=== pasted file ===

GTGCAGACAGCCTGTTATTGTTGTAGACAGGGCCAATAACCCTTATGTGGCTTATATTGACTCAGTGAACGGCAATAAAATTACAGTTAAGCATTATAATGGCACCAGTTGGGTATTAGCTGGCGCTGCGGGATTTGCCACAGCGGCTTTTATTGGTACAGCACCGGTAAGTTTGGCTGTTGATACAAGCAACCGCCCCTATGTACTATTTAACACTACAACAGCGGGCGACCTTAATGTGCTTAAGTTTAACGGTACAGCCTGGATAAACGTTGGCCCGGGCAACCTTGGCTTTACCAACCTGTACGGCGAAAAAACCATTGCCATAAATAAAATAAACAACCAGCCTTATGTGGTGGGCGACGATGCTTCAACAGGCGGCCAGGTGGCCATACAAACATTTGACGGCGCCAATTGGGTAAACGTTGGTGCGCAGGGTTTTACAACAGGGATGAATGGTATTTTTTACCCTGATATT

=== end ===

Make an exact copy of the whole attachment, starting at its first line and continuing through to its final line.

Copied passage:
GTGCAGACAGCCTGTTATTGTTGTAGACAGGGCCAATAACCCTTATGTGGCTTATATTGACTCAGTGAACGGCAATAAAATTACAGTTAAGCATTATAATGGCACCAGTTGGGTATTAGCTGGCGCTGCGGGATTTGCCACAGCGGCTTTTATTGGTACAGCACCGGTAAGTTTGGCTGTTGATACAAGCAACCGCCCCTATGTACTATTTAACACTACAACAGCGGGCGACCTTAATGTGCTTAAGTTTAACGGTACAGCCTGGATAAACGTTGGCCCGGGCAACCTTGGCTTTACCAACCTGTACGGCGAAAAAACCATTGCCATAAATAAAATAAACAACCAGCCTTATGTGGTGGGCGACGATGCTTCAACAGGCGGCCAGGTGGCCATACAAACATTTGACGGCGCCAATTGGGTAAACGTTGGTGCGCAGGGTTTTACAACAGGGATGAATGGTATTTTTTACCCTGATATT